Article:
By Lawrence Budmen

A blast of brass provided a joyous conclusion to the 25th anniversary season of Sunday Afternoons of Music. On May 7 the peerless Empire Brass took the stage of the Gusman Concert Hall at the University of Miamiís Frost School of Music for an afternoon of great entertainment, superb artistry, and musical fun. 

The five players in this stalwart group are terrific musicians with impressive resumes. Empire Brass founder and principle trumpet Rolf Smedvig was the youngest member of the renowned Boston Symphony Orchestra where he graduated to a first chair position. Together these players produce a sound that is riveting, warm, and exciting with just a hint of a cutting edge.

The Empire Brassís program featured a potpourri of brass transcriptions from the Baroque era to 20th century classics and the sounds of Broadway, jazz, and swing. The spirited, peeling tones of Basse Dance Bergeret by Tylman Susato was a bracing opener. A transcription of the Introduction and Allegro from the Sonata for Violin and Continuo, Op.6, No.5 by Tomaso Albinoni (of the Hollywood purloined Adagio fame) had the Baroque splendor of a Gabrieli canzone. 

The modernist patina of Sergei Prokofievís music is perfect for brass. The Morning Dance from Prokofievís classic ballet score Romeo and Juliet was harmonically astringent and bristling. The Troika from the film score Lieutenant Kije had the sparkle and brassy fizz of great champagne. Manuel De Fallaís Ritual Fire Dance had plenty of bite. This fire was really combustible.

For sheer inventiveness, tuba player Kenneth Amisís arrangement of Mozartís Rondo alla Turka from the Piano Sonata No.11, K.131 was in a class by itself. Amis (a faculty member of Londonís Royal Academy of Music) played Mozartís rapid fire piano figuration with absolute precision. He also captured the sly wit of Mozartís fascination with Eastern musical modes. Who knew the tuba could be a melodic instrument, much less play cadenzas? Amis is a genius! 

French horn player extraordinaire Michelle Perry, the ensembleís newest member, has added depth and mellifluous sonority to the Empire Brass. Her exquisite shaping of the melodic line and rich, voluminous tonal compass were mesmerizing in the Danse Arabe from Tchaikovskyís irresistible Nutcracker. The Dance Russe really bounced in the Empireís terrific treatment. Dvorakís Slavonic Dance No.1 was just as rousing with Perry blending seamlessly with trumpeter Marc Reese and trombonist Mark Hetzler.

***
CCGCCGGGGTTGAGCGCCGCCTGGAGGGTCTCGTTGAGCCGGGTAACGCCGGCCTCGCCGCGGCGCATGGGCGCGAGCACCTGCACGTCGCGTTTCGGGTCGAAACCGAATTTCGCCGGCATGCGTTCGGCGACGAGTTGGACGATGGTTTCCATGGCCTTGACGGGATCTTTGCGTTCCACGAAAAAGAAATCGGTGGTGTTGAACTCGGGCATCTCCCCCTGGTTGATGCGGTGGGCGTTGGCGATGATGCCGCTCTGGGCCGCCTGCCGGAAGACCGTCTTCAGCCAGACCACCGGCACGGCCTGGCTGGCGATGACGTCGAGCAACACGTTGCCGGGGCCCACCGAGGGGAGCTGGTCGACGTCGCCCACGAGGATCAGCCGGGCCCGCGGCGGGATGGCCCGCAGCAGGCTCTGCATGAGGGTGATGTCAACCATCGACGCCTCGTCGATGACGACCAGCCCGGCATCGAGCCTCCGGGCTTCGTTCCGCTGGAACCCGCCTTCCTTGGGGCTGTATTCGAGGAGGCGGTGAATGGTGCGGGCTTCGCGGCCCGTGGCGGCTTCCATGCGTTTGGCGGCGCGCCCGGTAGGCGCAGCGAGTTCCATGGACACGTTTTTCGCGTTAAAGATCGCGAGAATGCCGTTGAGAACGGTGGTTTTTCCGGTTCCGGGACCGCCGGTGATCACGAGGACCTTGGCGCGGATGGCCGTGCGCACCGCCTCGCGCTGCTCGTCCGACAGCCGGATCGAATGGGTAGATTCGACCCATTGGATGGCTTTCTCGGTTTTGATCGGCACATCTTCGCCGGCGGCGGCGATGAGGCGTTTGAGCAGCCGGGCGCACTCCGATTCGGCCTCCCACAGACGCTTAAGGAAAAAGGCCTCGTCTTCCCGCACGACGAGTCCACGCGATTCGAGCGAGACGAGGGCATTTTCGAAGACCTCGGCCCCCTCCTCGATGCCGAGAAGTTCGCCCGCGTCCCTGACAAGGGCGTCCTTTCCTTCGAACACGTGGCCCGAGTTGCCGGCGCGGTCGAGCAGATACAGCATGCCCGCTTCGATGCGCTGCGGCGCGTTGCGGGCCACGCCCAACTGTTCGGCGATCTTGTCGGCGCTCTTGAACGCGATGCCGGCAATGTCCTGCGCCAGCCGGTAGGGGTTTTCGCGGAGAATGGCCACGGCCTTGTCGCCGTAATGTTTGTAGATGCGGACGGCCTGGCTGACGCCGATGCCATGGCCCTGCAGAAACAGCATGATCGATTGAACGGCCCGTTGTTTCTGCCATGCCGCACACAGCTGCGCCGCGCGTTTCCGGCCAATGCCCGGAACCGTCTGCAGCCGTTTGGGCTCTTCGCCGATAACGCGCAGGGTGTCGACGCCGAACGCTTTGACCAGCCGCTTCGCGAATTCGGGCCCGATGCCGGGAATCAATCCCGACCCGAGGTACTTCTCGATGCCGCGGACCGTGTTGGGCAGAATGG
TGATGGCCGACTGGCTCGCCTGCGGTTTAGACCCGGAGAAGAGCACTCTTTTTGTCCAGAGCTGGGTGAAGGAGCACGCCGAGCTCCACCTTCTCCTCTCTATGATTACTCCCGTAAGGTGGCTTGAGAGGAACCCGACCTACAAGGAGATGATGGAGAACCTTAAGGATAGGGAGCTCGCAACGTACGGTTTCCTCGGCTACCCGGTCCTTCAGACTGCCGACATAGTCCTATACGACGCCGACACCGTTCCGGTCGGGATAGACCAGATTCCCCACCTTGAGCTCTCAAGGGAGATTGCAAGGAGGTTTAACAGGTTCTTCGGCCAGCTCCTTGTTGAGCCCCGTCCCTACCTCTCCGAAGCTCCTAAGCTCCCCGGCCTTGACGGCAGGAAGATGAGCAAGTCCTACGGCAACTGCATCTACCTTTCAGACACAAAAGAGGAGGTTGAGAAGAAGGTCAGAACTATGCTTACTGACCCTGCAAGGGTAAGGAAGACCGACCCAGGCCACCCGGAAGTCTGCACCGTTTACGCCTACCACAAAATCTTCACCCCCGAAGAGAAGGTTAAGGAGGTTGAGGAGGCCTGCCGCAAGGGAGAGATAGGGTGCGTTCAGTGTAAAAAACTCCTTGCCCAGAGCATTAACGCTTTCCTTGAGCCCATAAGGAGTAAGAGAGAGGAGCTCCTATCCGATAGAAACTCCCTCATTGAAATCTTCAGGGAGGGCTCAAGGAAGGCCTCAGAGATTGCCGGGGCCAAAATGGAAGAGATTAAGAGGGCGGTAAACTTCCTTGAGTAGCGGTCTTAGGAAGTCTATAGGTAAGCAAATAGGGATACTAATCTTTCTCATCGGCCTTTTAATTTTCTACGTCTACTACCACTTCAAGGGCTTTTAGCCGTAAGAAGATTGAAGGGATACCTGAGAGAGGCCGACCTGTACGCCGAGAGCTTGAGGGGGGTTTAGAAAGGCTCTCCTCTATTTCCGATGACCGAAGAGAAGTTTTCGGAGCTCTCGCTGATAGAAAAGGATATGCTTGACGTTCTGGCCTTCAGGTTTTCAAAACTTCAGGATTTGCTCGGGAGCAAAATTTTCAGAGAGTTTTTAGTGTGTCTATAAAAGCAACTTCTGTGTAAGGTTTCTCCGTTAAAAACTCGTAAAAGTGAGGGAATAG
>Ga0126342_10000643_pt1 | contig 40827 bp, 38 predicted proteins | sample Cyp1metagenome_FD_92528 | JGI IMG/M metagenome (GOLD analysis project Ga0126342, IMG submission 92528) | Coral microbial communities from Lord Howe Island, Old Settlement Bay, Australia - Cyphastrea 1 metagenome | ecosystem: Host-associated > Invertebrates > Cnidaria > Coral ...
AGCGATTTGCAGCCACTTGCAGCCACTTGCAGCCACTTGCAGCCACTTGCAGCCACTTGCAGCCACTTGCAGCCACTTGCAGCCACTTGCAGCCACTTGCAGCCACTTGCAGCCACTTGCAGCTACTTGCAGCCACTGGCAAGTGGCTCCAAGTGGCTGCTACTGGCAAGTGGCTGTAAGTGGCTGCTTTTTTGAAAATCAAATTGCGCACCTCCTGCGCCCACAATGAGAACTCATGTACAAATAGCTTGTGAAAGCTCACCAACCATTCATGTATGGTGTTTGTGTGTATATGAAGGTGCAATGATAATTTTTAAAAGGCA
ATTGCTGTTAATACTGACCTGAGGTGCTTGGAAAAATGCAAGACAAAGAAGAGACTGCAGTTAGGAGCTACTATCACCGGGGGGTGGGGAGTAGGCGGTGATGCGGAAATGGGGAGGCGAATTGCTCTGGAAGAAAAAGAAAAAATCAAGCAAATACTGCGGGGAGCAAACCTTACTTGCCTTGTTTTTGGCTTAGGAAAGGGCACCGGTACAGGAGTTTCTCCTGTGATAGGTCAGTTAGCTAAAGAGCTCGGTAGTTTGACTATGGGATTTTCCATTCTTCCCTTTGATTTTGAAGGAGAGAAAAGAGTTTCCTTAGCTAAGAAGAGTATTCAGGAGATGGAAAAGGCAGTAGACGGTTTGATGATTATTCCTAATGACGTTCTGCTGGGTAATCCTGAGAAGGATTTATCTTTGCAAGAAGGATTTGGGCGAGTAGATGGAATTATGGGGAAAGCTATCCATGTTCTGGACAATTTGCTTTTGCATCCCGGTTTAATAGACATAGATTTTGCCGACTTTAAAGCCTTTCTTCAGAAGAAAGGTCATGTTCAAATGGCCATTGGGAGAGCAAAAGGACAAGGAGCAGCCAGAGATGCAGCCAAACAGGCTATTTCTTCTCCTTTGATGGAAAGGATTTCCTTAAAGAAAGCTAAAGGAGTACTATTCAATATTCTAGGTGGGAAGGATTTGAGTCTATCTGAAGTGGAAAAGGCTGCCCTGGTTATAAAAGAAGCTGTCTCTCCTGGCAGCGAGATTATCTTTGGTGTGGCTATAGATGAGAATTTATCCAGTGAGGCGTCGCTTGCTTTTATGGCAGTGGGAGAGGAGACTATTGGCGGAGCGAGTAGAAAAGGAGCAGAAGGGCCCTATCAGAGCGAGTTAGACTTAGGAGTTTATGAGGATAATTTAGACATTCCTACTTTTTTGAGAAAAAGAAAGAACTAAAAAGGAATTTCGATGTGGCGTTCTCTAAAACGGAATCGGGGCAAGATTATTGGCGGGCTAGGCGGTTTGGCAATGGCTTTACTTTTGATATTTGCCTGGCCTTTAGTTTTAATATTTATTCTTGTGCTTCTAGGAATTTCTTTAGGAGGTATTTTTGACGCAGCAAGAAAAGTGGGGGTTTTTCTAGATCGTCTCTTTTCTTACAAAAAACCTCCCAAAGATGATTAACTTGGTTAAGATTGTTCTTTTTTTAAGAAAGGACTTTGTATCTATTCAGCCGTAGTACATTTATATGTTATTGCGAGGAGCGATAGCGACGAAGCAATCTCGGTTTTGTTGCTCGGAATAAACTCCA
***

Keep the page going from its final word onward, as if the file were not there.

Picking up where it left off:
Perry and Hetzler brought bluesy pathos to George Gershwinís Piano Prelude No.2. Hetzlerís virtuoso turn on 76 Trombones from Meredith Wilsonís The Music Man had to be heard to be believed. His set of variations challenged the instrumentís musical capacity to the nth degree. Hetzler emerged triumphant. A medley of Irish dances had snap and verve. 

Gershwinís Summertime from Porgy and Bess and It Donít Mean a Thing (if It Ainít Got That Swing) by the immortal Duke Ellington Ė one of Americaís seminal musical geniuses Ė were vintage Empire chestnuts. The freshly scrubbed rhythm, flair, and sheer jazzy ťlan were irrepressible. This group is in a league of its own Ė brash, theatrical, quintessentially American.

An eloquent, grandly spacious arrangement of the Shaker theme Simple Gifts from Aaron Coplandís ballet score Appalachian Spring was a marvelous conclusion to the concert. Smedvig and his terrific players brought rounded, richly flexible tone and nobility of phrasing to this American classic.

The groupís encores did not disappoint. Hello Dolly by Jerry Herman (who got his start at the UM Ring Theater just a few yards from the Gusman Concert Hall) was so lively and irresistibly rhythmic that Sunday Afternoons of Music founder Doreen Marx and husband Byron Krulewitch danced in the aisles. 

Smedvig dedicated his arrangement of Amazing Grace to the cause of world peace. The sheer beauty of the Empire Brassís evocative rendition was the perfect summit of an exciting afternoon.

This group is one of Americaís precious national assets. The Empire players are great showmen, terrific instrumentalists, and real communicators. They make music speak in the most universal manner. Here was a truly celebratory conclusion to Sunday Afternoons of Musicís landmark season!

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